It’s no secret that shipping lines struggle to achieve accuracy in the invoices they issue to beneficial cargo owners (BCOs) and non-vessel-operating common carriers (NVOs), but the root cause of that problem is often laid at the door of technology, or a lack of investment in technology.
Research earlier this year by Drewry Supply Chain Advisors found that large shippers face ocean freight invoicing inaccuracy rates of 2 to 5 percent, while smaller shippers face rates as high as 30 percent. Mark Palladino, principal of ARG LLC, a New Jersey-based revenue recovery company that helps airlines and shipping lines, said he doesn’t attribute ocean carriers’ problems with invoice inaccuracy to lack of technology adoption but to poor data and poor processes.
Some of the blame lies with shippers as well, Palladino said in a discussion Friday with JOC.com.
“The shipper could easily input the wrong service contract for a container and that could flow through the entire move, all the way to invoicing,” he said.
Pre-audit/post-audit of invoices
ARG performs pre-audits and post-audits of invoices for ocean carriers to see whether they have undercharged or overcharged according to the terms of the contract and the service actually rendered. It’s generally presumed that the carrier — as the service provider — is the one that needs to reconcile any discrepancies. It’s also presumed by many shippers that carriers use overbilling as a profit center.
But Palladino said carriers are hurt by erroneous invoices as much as helped. He said lines underbill as often as they overbill, and the difference is that most shippers now catch overbilling and correct it, whereas they don’t do so if they are underbilled.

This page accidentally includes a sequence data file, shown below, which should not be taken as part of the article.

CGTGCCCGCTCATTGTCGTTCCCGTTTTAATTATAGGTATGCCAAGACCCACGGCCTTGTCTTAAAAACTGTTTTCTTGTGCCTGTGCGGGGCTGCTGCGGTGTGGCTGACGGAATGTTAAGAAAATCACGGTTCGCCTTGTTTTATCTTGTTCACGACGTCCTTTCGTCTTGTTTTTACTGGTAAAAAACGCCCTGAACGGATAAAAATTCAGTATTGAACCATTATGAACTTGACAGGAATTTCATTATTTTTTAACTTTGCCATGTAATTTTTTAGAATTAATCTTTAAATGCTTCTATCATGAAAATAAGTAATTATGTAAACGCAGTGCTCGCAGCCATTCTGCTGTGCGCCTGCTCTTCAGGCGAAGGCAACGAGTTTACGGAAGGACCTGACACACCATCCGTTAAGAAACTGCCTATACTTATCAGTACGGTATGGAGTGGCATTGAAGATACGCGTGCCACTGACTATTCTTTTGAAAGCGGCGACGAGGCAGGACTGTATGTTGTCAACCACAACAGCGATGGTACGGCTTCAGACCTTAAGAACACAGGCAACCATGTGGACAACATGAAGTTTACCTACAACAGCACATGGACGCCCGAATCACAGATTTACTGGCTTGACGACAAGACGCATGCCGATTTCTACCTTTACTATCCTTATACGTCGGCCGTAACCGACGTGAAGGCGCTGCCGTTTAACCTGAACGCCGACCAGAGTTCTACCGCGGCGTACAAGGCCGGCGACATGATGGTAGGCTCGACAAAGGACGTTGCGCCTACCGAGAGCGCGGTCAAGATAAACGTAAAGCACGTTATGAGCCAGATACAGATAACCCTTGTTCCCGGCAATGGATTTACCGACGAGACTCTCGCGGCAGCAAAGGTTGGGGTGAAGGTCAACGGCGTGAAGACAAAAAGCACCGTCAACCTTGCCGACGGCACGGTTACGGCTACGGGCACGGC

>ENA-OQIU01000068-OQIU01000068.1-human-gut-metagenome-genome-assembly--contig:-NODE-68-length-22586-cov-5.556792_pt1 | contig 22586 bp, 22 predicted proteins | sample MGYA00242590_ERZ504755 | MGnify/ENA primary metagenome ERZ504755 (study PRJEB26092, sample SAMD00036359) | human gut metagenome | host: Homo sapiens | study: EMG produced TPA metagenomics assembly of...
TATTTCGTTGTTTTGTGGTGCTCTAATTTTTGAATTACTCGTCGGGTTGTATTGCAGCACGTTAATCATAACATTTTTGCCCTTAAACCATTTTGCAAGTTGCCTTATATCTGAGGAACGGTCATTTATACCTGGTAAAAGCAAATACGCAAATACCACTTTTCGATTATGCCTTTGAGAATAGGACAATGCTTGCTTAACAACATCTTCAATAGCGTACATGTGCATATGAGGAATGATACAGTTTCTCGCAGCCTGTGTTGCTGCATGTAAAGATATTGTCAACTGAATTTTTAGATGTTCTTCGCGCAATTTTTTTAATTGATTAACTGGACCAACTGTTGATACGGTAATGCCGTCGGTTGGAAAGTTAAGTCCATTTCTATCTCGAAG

“I’m not against automation in any way — I’m a technology guy,” he said. “But when tech is implemented in an incorrect manner, that doesn’t help solve anything. Carriers are spending on booking platforms, visibility platforms, and invoicing and billing systems, but issues still persist. That’s because the processes in place feeding these systems — the data capture and data integrity systems — are flawed.”
In terms of shippers’ ability to effect process change, Palladino said it’s evident that the more standardized the process is, the lower invoice error rates are.
Direct invoices from VOCCs
“The direct invoices from VOCCs [vessel-operating common carriers] tend to have fewer errors because the rates are all-in; the shippers aren’t subject to surcharges,” he said. “There are more errors when the carriers bill NVOs. There are different booking process, different SLIs [shipper’s letters of instructions]. “ And we’re not talking thousands of dollars, we’re talking hundreds of millions or billions.”
He admitted standardization in the ocean freight industry is not prevalent anywhere, with no single way that carriers received bookings or SLIs. Some are submitted by paper and others electronically.
“With GRIs [general rate increases] and surcharges and a lack of standardized rates, it’s inherently a flawed process,” he said. “In air cargo, invoicing used to be a mess, but booking and pricing are now more standardized so you see error rates have dropped significantly.”
Drewry’s mid-2018 research found that the liner shipping industry is exposed to $34.4 billion in invoice and payment processing inefficiencies, based on 1.26 billion invoices issued in 2017.
“We try to educate the carriers,” he said. “When you overcharge, more often than not, you’re not getting the revenue because the customer is correcting the invoice. But it pisses off the customer, so you’re contributing to customer churn, and you’re taxing your own resources resolving those invoices. What if you go to the customer and say, the industry average is a 7 percent inaccurate invoice rate, and we can do 99 percent. That’s a competitive advantage, because it takes shippers resources to rework those invoices too.”
Contact Eric Johnson at firstname.lastname@example.org and follow him on Twitter: @LogTechEric.